Jenkins X Step-by-Step Tutorial to Continuous Deployment with Kubernetes
Jenkins X Step-by-Step Tutorial to Continuous Deployment with Kubernetes
This extensive tutorial is a demonstration from TestProject that shows how to create a CI/CD solution using a microservices app and Jenkins X.
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At TestProject we strive to use the most up-to-date best practices, and as part of an upgrade for some components and workflows in our infrastructure, we are partially shifting to Jenkins X. There is a lack of useful material available on Jenkins X serverless setup, so as part of our belief in sharing and giving back to the community we’ve decided to create a full-blown step by step tutorial on about it!
Jenkins X serverless and Kubernetes continuous integration solves the following problems:
- Maintaining dedicated servers for various components involved in CI/CD, such as: Build servers, testing environments, orchestrating servers, etc.
- Automatic deployment of concurrent on-demand build and testing environments, allowing testers and developers to release and test dedicated features in parallel.
- Naturally integrates with microservice development and release flows.
In this step by step tutorial, we are going to build a CI/CD solution for a modern cloud application based on microservices with Jenkins X.
Jenkins X is a CI/CD solution for modern cloud applications on Kubernetes. It helps us create great pipelines for our projects and implement a full CI and CD.
Continuous integration (CI) is a software development methodology for automating the integration of code changes from multiple contributors into a single software project. Continuous deployment (CD) is a software development methodology, with this methodology software is automatically, rapidly and safely deployed into the production environment.
You may also enjoy: All You Need to Know About Jenkins X
Jenkins X automates the management of the environments and the promotion of new versions of applications between environments via GitOps.
GitOps is a software development methodology for Kubernetes cluster management and application delivery. When following this methodology, Git is the single source of truth for both the infrastructure-as-code and the application code. All changes to the desired state are Git commits.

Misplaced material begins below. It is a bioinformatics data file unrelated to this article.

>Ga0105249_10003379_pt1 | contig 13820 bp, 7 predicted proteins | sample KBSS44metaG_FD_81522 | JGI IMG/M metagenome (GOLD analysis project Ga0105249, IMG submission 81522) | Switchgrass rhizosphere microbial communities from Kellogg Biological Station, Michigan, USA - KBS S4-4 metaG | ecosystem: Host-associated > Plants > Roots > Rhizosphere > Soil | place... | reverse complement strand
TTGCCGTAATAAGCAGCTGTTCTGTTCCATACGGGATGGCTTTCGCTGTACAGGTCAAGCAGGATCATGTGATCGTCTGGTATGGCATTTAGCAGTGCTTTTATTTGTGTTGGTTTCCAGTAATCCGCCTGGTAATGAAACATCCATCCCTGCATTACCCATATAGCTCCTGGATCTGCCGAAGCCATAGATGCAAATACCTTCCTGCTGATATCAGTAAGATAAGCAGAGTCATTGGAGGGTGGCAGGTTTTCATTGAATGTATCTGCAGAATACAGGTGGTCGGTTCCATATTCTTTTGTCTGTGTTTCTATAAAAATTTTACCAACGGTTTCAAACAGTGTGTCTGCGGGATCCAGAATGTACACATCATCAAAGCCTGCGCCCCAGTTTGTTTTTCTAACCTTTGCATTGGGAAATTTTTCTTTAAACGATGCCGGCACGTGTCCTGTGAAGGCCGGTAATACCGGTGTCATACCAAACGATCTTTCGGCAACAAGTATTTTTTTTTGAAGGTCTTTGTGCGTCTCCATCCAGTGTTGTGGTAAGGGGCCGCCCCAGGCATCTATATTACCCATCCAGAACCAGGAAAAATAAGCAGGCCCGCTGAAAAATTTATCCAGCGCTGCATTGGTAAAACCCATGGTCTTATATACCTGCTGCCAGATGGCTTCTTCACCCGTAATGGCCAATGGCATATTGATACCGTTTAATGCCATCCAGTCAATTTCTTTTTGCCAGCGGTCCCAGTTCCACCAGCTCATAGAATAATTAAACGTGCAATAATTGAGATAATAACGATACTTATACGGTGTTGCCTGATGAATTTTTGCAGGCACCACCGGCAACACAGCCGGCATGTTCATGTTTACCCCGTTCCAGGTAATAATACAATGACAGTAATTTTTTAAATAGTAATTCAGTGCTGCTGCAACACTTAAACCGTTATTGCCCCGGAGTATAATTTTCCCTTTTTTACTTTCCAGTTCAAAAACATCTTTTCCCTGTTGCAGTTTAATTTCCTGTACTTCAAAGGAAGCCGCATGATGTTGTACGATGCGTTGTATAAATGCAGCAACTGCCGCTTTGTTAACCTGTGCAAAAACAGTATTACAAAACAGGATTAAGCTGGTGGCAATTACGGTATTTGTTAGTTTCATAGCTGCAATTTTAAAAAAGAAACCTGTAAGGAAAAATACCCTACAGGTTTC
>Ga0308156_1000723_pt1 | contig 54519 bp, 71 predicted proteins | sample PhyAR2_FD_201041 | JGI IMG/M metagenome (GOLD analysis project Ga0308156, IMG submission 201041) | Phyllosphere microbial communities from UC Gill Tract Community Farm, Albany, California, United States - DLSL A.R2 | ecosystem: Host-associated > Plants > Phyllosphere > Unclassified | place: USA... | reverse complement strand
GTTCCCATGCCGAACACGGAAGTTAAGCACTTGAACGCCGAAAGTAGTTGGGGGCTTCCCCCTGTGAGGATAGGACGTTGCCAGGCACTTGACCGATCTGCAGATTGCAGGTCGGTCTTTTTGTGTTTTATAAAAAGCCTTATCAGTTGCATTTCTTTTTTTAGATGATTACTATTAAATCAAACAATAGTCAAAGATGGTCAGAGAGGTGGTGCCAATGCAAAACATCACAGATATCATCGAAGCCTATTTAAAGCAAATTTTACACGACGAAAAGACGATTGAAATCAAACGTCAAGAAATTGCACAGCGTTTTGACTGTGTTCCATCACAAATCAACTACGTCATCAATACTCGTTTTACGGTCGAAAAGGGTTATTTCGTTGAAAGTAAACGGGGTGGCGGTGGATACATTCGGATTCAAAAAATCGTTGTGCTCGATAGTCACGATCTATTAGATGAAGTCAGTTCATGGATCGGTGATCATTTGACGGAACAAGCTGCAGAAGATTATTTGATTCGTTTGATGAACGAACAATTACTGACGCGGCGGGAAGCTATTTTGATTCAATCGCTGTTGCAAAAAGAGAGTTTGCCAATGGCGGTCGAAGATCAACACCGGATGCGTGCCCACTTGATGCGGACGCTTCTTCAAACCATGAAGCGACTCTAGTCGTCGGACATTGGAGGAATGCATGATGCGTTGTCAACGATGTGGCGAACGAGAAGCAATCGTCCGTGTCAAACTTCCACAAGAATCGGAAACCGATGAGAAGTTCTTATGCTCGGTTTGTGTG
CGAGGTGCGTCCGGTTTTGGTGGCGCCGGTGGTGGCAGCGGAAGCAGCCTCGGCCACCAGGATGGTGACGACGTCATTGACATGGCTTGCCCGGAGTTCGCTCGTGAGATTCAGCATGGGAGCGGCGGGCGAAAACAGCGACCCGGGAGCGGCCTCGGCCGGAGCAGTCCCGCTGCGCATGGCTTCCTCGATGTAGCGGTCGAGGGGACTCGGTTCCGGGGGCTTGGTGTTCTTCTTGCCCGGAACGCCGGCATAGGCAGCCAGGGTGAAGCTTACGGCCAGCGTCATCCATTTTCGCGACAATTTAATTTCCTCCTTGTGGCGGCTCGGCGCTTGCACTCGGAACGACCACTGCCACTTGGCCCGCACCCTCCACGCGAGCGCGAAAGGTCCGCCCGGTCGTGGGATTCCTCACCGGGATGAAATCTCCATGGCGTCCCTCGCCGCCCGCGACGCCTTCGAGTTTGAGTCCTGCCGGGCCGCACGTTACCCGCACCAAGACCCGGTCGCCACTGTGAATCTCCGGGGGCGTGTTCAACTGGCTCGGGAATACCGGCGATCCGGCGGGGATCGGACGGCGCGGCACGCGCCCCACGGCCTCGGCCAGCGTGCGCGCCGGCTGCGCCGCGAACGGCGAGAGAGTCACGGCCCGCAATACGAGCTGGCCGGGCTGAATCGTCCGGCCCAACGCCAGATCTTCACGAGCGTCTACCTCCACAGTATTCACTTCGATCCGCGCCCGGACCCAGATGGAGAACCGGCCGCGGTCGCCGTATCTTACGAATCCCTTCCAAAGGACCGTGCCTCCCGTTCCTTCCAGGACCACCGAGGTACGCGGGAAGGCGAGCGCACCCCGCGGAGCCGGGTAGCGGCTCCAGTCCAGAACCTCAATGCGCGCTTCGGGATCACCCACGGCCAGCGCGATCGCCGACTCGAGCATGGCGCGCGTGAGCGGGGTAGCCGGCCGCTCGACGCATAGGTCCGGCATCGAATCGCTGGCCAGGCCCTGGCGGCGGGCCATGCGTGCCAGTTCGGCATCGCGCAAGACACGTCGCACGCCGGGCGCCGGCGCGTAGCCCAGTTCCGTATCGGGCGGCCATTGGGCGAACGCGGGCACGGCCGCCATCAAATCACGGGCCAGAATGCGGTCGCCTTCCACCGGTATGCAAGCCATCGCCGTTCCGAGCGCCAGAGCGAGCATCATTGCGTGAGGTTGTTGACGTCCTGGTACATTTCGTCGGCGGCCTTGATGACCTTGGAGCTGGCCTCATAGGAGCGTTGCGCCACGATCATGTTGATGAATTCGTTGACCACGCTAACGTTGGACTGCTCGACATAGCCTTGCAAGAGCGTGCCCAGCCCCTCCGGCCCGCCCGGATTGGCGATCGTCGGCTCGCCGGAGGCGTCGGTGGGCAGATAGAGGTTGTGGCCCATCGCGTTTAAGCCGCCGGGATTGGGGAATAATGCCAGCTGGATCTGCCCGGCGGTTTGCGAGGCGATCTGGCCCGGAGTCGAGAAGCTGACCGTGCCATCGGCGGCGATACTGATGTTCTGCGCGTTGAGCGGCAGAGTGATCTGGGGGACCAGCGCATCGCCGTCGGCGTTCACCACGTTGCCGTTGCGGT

Jenkins X automatically spins up preview environments for our pull requests so we can get fast feedback before changes are merged to master.
Let’s Get Started!
For the purpose of this tutorial, we’ve created a simple demo project with a microservice design that will be deployed on Kubernetes. Our demo project consists of 3 main services: A frontend application and 2 backend services.
Our demo project displays the current version of the backend services and its own. This will be helpful to illustrate and test the CI/CD pipeline that we are building later.
By the end of this tutorial, we will have a working CI/CD solution that will enable us to develop, test and deliver our application in a fast and reliable way.
Jenkins X Serverless Architecture
Before we start the hands-on part of the tutorial, we need to cover the main components of Jenkins X serverless infrastructure. The image below illustrates these components:
Let’s drill down a bit more:
- Kubernetes – The core of our cloud application development, where we build, test and deploy our applications.
- Docker image registry – That’s where we store our Docker images after we build them. A small note on that: Jenkins X uses your cloud provider’s Docker registry by default, but it can be configured to use some other private registry.
- Git – That’s where we save our code – Application source code, system configuration and system state.
- Chart Museum – Where we store our Helm charts.
- Testing Framework – Where we test our application changes, we use TestProject (it’s free).
- Kaniko – Builds our Docker containers.
- Skaffold – Deploys our Docker containers on Kubernetes.
- Draft – Creates our Helm charts for deploying our applications.
- Tekton – That what runs our pipelines.
- Jenkins X – Orchestrates the CI/CD process.
Install & Setup Jenkins X Serverless
Now we will install Jenkins X and use Google Cloud as our cloud provider, but the installation process is very similar to other clouds.
- Google cloud account (if you don’t already have one, you can create one here).
- Github account (if you don’t already have one, you can create one here).
Install Jenkins X on Google Kubernetes Engine (GKE)
- Log into your Google cloud account.
- Go to your console (console button at the right upper corner).
- Go to your cloud shell ([>_] button on the upper blue bar right side).
- Run the following commands to install jx:
5. Run the following command to:
- Deploy a fresh Kubernetes cluster configured for Jenkins X.
- Deploy serverless Jenkins X components:
6. Now you will be asked a series of questions that will configure the installation:
- What project to associate your cluster with. Choose My First Project if you are a new google cloud user, or else choose the one you want.
- Where to deploy your cluster, geographical region. Choose the one closest to you.
- Machine type, if you’re not experienced just go with the default value.
- Number of nodes to deploy, same as above you can go with the default values.
- The kind of Jenkins X deployment you want, choose Serverless Jenkins X with Tekton Pipelines.
- You will be asked if you want to create a load balancer, agree to that, or else you will not be able to work.
- You will be asked if you want to use nip.io as your magic DNS. Agree to that.